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Katie Beckett Bill Has a $ Fiscal Note

Representative Ron Travis with two young girls
Sarah's picture

Two Katie Beckett Bill HB0498/SB0476 Updates: 1) We are pleased to share that the bill has a fiscal note $$$ significantly lower than TennCare’s initial estimates and 2) The House Finance, Ways & Means Subcommittee will hear the bill on Wednesday, April 10th at 11am CT.

1) The Tennessee General Assembly relies on a special oversight committee made up of six senators and nine representatives called the Fiscal Review Committee to prepare estimates of the fiscal, or financial, impact of proposed bills. Their estimate of what the bill may cost and what revenue it may generate for the state is attached to the bill as what is known as a “fiscal note.” 

The Fiscal Review Committee published a fiscal note on April 2nd, 2019 with an estimated economic impact of the program based on serving 3,000 children. We at the Tennessee Disability Coalition believe that the Fiscal Review Committee’s estimate is much closer to what the program will cost than the TennCare Bureau’s initial estimate. Whether the fiscal note estimate for total state and federal allocation is enough to serve ALL kids who may benefit from a Katie Beckett Program is not something we can know at this point.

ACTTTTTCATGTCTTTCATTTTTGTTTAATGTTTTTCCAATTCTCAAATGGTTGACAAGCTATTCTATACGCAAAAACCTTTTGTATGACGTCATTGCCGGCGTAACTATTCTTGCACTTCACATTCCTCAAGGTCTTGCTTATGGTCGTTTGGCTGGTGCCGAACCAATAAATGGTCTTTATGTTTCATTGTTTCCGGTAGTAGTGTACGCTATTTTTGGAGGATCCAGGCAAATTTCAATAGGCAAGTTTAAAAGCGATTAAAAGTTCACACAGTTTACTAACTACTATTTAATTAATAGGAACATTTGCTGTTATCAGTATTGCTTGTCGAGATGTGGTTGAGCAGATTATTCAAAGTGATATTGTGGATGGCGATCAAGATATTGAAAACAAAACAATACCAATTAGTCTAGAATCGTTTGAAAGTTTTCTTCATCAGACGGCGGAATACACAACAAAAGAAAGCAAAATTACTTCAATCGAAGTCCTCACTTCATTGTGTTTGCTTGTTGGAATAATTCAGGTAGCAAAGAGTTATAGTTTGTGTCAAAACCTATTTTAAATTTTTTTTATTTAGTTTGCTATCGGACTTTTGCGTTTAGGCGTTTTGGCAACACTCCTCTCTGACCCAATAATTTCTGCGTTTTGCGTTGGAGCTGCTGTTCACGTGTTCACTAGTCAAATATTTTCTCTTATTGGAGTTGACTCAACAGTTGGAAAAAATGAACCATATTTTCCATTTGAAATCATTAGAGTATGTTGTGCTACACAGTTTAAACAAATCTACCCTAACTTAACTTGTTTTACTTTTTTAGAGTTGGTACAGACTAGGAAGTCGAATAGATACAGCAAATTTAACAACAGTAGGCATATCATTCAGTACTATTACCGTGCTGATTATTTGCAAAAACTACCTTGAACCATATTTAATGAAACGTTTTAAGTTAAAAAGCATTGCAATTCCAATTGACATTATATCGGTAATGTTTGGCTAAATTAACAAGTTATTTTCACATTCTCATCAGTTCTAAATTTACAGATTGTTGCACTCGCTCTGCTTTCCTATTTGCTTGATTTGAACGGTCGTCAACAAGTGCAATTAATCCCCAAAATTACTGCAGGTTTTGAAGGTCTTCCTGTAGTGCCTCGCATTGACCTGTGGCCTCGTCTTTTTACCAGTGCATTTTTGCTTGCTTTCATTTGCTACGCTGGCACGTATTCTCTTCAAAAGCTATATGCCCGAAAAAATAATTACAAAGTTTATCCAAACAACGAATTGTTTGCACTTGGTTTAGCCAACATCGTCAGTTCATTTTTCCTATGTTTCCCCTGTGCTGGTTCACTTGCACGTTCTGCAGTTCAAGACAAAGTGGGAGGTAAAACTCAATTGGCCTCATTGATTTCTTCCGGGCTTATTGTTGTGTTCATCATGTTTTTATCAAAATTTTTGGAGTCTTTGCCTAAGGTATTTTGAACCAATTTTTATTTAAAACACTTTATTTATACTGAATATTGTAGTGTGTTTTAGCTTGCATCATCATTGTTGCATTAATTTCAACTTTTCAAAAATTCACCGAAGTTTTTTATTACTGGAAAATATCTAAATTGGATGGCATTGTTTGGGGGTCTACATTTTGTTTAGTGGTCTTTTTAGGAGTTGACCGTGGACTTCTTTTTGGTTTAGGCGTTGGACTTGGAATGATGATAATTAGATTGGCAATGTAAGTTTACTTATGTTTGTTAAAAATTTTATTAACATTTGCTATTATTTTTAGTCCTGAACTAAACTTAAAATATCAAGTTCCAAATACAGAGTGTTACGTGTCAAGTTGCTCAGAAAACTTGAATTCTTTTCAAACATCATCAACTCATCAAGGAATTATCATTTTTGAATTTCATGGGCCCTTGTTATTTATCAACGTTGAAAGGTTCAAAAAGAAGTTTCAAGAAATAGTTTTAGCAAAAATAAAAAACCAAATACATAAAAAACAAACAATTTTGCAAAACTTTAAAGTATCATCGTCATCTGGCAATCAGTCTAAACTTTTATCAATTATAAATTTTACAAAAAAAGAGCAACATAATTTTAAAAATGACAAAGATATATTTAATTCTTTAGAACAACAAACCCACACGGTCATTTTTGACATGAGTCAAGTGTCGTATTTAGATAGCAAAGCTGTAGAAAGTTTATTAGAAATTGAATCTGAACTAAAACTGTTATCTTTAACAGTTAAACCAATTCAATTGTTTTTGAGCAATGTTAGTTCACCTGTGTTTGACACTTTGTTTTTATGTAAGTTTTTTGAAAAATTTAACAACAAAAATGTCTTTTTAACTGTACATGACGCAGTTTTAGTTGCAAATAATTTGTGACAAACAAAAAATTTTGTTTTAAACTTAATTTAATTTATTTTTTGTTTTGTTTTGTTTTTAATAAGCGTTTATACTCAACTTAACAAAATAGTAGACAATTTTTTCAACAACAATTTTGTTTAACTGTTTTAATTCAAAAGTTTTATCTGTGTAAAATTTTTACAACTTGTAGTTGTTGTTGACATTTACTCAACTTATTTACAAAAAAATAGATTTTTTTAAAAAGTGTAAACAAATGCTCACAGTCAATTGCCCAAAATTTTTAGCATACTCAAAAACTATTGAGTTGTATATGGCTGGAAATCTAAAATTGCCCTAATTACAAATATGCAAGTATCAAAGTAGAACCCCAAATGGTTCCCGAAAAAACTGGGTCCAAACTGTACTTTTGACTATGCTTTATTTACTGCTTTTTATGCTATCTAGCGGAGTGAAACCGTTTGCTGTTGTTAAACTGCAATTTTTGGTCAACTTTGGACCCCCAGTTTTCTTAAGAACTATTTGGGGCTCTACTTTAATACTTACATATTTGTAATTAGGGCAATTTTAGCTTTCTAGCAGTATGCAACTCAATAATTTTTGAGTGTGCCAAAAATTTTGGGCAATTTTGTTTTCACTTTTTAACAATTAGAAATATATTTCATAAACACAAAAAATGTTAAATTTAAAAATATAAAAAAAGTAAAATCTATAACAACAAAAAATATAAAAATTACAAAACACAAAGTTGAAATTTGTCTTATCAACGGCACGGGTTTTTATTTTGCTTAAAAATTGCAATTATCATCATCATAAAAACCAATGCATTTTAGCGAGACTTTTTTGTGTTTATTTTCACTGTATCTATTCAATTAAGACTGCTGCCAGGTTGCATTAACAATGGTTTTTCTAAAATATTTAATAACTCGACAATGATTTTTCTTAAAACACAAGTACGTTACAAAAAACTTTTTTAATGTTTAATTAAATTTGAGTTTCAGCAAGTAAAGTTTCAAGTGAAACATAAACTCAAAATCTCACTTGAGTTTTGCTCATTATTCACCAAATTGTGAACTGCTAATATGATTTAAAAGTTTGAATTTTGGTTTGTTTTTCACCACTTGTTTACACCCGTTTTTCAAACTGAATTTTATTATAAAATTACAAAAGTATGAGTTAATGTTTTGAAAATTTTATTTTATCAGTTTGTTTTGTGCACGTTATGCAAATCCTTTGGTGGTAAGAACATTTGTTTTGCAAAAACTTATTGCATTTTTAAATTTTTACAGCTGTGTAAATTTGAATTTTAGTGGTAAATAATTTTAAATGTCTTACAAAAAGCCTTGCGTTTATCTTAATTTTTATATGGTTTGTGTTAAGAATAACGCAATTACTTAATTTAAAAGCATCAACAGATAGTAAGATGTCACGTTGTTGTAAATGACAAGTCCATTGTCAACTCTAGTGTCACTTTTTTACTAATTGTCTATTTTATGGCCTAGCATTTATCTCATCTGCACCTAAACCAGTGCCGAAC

The Fiscal Review Committee estimates are:

  • If approved by the federal government, there is estimated to be an increase in state expenditures of $27,344,100 to serve 3,000 children 
  • It is estimated that the state’s premium tax collections will result in an increase in state revenue of $2,700,000 
  • Tennessee businesses including healthcare providers will experience an estimated increase in business revenue 
  • The federal government will contribute an estimated $49,484,100 
  • Based on the estimated total program cost (federal + state contributions) of $76,828,200 to serve 3,000 children annually, the average cost per child in Tennessee's Katie Beckett Program Part A and Part B combined would be $25,609.40.

The Fiscal Review Committee's estimate appears conservative when compared with what other states are currently spending to operate Katie Beckett Programs. States nearby and similar to Tennessee spend on average $11,000-$20,000 per child to serve kids each year on the equivalent of our legislation’s Katie Beckett Program “Part A.” 

2) The House of Representatives has a Finance, Ways and Means Committee and Subcommittee. The subcommittee plans to hear the Katie Beckett Bill HB0498/SB0476 this Wednesday, April 10th at 11am CT.

Because this bill has a fiscal note showing a need for state funding, the budget process requires that it go "behind the budget." This means that it won't be considered until after the full Finance Committee moves on Governor Lee's state spending plan.

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Tennessee Disability Coalition

The Coalition is an alliance of organizations and individuals who have joined to promote the full and equal participation of men, women and children with disabilities in all aspects of life. We work together to advocate for public policy that ensures self-determination, independence, empowerment, and inclusion for people with disabilities in areas such as accessibility, education, healthcare, housing, and voting rights.

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